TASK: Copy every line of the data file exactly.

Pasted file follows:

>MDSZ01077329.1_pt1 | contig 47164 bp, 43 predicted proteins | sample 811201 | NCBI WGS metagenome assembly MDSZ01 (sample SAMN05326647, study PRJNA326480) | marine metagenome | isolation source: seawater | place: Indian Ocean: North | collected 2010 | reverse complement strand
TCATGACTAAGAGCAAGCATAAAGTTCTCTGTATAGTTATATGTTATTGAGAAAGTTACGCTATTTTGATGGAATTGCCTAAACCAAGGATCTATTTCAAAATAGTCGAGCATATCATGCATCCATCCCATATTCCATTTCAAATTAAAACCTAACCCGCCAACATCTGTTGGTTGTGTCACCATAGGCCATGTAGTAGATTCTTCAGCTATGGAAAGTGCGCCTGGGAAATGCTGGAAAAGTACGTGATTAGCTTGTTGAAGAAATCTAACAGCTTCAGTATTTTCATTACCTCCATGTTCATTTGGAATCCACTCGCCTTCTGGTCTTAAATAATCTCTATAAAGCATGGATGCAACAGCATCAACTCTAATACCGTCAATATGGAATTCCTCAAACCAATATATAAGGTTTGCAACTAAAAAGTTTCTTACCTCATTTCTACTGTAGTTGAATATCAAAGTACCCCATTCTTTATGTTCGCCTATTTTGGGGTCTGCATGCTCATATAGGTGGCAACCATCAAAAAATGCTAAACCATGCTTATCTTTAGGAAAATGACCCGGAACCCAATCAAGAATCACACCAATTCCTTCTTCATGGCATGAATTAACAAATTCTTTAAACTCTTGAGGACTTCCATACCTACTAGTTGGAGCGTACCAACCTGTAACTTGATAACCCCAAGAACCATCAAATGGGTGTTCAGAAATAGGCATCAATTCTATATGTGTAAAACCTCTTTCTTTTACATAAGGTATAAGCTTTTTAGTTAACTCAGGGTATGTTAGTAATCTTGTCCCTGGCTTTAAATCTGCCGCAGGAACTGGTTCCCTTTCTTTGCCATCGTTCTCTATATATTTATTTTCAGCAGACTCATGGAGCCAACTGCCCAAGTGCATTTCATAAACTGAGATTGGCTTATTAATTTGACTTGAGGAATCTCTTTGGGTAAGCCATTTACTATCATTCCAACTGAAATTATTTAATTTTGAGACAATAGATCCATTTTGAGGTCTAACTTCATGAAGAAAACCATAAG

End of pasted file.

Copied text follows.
>MDSZ01077329.1_pt1 | contig 47164 bp, 43 predicted proteins | sample 811201 | NCBI WGS metagenome assembly MDSZ01 (sample SAMN05326647, study PRJNA326480) | marine metagenome | isolation source: seawater | place: Indian Ocean: North | collected 2010 | reverse complement strand
TCATGACTAAGAGCAAGCATAAAGTTCTCTGTATAGTTATATGTTATTGAGAAAGTTACGCTATTTTGATGGAATTGCCTAAACCAAGGATCTATTTCAAAATAGTCGAGCATATCATGCATCCATCCCATATTCCATTTCAAATTAAAACCTAACCCGCCAACATCTGTTGGTTGTGTCACCATAGGCCATGTAGTAGATTCTTCAGCTATGGAAAGTGCGCCTGGGAAATGCTGGAAAAGTACGTGATTAGCTTGTTGAAGAAATCTAACAGCTTCAGTATTTTCATTACCTCCATGTTCATTTGGAATCCACTCGCCTTCTGGTCTTAAATAATCTCTATAAAGCATGGATGCAACAGCATCAACTCTAATACCGTCAATATGGAATTCCTCAAACCAATATATAAGGTTTGCAACTAAAAAGTTTCTTACCTCATTTCTACTGTAGTTGAATATCAAAGTACCCCATTCTTTATGTTCGCCTATTTTGGGGTCTGCATGCTCATATAGGTGGCAACCATCAAAAAATGCTAAACCATGCTTATCTTTAGGAAAATGACCCGGAACCCAATCAAGAATCACACCAATTCCTTCTTCATGGCATGAATTAACAAATTCTTTAAACTCTTGAGGACTTCCATACCTACTAGTTGGAGCGTACCAACCTGTAACTTGATAACCCCAAGAACCATCAAATGGGTGTTCAGAAATAGGCATCAATTCTATATGTGTAAAACCTCTTTCTTTTACATAAGGTATAAGCTTTTTAGTTAACTCAGGGTATGTTAGTAATCTTGTCCCTGGCTTTAAATCTGCCGCAGGAACTGGTTCCCTTTCTTTGCCATCGTTCTCTATATATTTATTTTCAGCAGACTCATGGAGCCAACTGCCCAAGTGCATTTCATAAACTGAGATTGGCTTATTAATTTGACTTGAGGAATCTCTTTGGGTAAGCCATTTACTATCATTCCAACTGAAATTATTTAATTTTGAGACAATAGATCCATTTTGAGGTCTAACTTCATGAAGAAAACCATAAG